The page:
Archive for the ‘CMS Vendor News & Updates’ Category
So what’s new in Sitecore 7? Well, we’re not quite sure. We haven’t had the opportunity to upgrade any of our production websites just yet. This is likely due to some stage fright and the fact that Sitecore hasn’t fully endorsed it as the oficially recommended installation package. This is probably a wise move to hang on a little while as the early adopters help to stress test the production side. I subscribe to the ‘Chaos Theory’ and there will likely be a small wave of install bugs that pop up. This is totally natural and so for their sake I hope they are very minor and we can get our feet wet very soon!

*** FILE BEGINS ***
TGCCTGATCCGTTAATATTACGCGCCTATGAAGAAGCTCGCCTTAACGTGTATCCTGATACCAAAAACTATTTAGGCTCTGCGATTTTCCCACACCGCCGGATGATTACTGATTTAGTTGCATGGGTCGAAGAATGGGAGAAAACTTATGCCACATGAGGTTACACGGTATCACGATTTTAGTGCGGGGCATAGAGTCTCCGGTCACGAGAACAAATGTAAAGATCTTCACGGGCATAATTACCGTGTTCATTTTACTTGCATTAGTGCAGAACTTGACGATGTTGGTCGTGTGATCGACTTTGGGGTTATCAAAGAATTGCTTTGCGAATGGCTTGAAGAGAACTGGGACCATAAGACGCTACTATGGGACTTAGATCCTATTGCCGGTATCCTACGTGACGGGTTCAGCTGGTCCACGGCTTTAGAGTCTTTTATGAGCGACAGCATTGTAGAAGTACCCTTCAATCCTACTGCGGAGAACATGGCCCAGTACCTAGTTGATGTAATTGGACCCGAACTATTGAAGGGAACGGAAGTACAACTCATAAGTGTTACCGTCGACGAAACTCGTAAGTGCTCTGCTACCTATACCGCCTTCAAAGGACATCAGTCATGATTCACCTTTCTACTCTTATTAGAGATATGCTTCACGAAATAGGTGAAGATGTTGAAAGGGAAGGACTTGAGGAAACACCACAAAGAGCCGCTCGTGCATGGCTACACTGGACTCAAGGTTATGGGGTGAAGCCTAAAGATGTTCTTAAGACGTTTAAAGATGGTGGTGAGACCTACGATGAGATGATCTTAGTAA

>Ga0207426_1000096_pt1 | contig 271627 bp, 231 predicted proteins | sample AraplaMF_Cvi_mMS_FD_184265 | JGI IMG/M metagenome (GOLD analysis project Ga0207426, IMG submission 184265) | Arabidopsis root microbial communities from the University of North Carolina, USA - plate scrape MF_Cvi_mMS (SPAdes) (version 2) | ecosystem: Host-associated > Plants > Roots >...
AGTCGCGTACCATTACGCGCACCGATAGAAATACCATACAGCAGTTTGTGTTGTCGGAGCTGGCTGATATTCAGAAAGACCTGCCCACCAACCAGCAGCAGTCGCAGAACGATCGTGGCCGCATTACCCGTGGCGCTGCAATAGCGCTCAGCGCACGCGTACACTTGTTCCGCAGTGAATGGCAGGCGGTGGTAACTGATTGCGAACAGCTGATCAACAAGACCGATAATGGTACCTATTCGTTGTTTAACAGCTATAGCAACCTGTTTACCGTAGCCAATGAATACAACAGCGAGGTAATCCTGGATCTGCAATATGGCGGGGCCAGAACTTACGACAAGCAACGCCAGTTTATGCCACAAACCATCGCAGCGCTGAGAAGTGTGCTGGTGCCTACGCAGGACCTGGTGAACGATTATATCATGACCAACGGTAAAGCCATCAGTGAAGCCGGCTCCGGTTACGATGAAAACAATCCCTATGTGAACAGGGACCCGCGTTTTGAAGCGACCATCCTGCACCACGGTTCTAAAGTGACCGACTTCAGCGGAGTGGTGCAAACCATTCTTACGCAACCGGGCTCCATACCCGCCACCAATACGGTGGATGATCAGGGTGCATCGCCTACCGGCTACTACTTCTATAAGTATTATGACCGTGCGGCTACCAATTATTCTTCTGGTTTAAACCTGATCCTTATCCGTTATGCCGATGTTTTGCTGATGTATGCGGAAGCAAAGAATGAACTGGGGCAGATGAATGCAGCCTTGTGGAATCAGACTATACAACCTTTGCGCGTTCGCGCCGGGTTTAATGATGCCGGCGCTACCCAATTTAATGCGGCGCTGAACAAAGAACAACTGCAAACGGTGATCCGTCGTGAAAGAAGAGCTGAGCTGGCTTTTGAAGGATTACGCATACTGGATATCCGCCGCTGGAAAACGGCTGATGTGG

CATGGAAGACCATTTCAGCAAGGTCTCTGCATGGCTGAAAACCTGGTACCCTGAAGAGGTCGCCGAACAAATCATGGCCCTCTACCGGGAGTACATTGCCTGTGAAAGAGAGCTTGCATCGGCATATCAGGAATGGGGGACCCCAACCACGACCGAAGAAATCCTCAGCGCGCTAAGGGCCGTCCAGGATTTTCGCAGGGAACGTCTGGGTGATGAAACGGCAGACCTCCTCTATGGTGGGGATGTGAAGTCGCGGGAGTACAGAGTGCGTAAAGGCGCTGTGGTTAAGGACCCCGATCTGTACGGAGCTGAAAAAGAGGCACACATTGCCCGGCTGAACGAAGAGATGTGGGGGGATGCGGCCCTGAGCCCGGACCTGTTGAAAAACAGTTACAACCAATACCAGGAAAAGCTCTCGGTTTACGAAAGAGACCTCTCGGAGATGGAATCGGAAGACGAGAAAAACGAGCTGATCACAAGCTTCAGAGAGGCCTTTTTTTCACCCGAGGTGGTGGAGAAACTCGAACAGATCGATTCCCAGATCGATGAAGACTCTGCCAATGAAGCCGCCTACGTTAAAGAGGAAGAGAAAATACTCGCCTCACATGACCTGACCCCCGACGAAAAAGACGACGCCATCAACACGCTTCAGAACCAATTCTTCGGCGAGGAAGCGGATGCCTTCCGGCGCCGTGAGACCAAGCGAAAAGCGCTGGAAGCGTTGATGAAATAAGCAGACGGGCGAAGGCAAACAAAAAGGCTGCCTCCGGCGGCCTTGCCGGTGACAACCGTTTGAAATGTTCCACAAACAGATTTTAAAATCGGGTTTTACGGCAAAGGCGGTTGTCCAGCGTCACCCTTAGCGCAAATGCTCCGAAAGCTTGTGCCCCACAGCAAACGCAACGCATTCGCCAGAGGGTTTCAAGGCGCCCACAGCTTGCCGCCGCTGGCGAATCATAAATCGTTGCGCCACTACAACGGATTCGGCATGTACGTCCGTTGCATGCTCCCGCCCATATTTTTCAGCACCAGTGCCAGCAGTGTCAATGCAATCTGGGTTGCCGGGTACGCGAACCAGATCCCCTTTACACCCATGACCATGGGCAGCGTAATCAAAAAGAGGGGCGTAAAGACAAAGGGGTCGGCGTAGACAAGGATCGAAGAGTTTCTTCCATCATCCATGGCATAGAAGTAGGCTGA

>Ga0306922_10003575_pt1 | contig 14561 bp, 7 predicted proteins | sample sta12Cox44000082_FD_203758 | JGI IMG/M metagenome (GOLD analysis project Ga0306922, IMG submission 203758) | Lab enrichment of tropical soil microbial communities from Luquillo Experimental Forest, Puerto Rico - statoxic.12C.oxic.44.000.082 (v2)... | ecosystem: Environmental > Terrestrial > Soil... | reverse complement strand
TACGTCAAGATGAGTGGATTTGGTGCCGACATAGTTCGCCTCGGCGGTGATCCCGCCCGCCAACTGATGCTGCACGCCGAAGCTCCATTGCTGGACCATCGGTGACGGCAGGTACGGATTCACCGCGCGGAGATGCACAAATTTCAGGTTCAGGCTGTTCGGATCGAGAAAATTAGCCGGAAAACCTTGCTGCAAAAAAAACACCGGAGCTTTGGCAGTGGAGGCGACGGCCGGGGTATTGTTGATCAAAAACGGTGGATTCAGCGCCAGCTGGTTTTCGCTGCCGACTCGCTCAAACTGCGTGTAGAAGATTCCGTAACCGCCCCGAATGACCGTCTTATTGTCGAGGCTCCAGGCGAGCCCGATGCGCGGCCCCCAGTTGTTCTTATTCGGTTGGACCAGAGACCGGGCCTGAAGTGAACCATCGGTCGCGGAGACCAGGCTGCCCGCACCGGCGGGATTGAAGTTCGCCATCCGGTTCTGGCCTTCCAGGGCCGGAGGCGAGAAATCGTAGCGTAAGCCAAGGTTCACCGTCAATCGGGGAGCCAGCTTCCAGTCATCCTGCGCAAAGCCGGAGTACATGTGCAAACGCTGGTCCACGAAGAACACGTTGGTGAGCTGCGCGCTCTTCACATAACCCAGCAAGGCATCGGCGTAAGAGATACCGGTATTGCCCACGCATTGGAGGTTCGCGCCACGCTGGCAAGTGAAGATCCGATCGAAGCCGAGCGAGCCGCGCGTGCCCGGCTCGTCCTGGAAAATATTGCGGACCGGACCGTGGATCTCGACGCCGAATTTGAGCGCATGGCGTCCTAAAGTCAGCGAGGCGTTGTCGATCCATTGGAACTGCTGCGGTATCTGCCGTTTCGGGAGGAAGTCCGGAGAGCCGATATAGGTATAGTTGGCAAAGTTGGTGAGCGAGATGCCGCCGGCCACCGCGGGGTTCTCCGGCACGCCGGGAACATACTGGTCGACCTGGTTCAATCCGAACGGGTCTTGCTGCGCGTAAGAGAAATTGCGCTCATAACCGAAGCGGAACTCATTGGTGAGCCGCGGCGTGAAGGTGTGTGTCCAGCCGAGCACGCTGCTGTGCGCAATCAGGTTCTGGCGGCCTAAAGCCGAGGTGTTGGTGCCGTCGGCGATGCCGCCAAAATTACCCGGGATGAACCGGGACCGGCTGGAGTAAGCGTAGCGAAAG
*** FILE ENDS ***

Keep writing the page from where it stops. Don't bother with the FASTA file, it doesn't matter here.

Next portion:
Having fished around endlessly in the content tree and more importantly, the media library, the new integrated content search is going to be a very fresh and welcomed addition. These folks over here did a great job in describing some of the high level features found with the new Search and we are very much looking forward to giving it a try ourselves. The developers of course are quite nervous about the ability for the upgrade to merge with all of the custom code that is layered all through some of our more creative exploits. Well, there probably isn’t a single upgrade of any CMS that doesn’t have some level of anxiety attached to it. Like the first time you turn the key on a project car after new head gaskets or some other rebuild.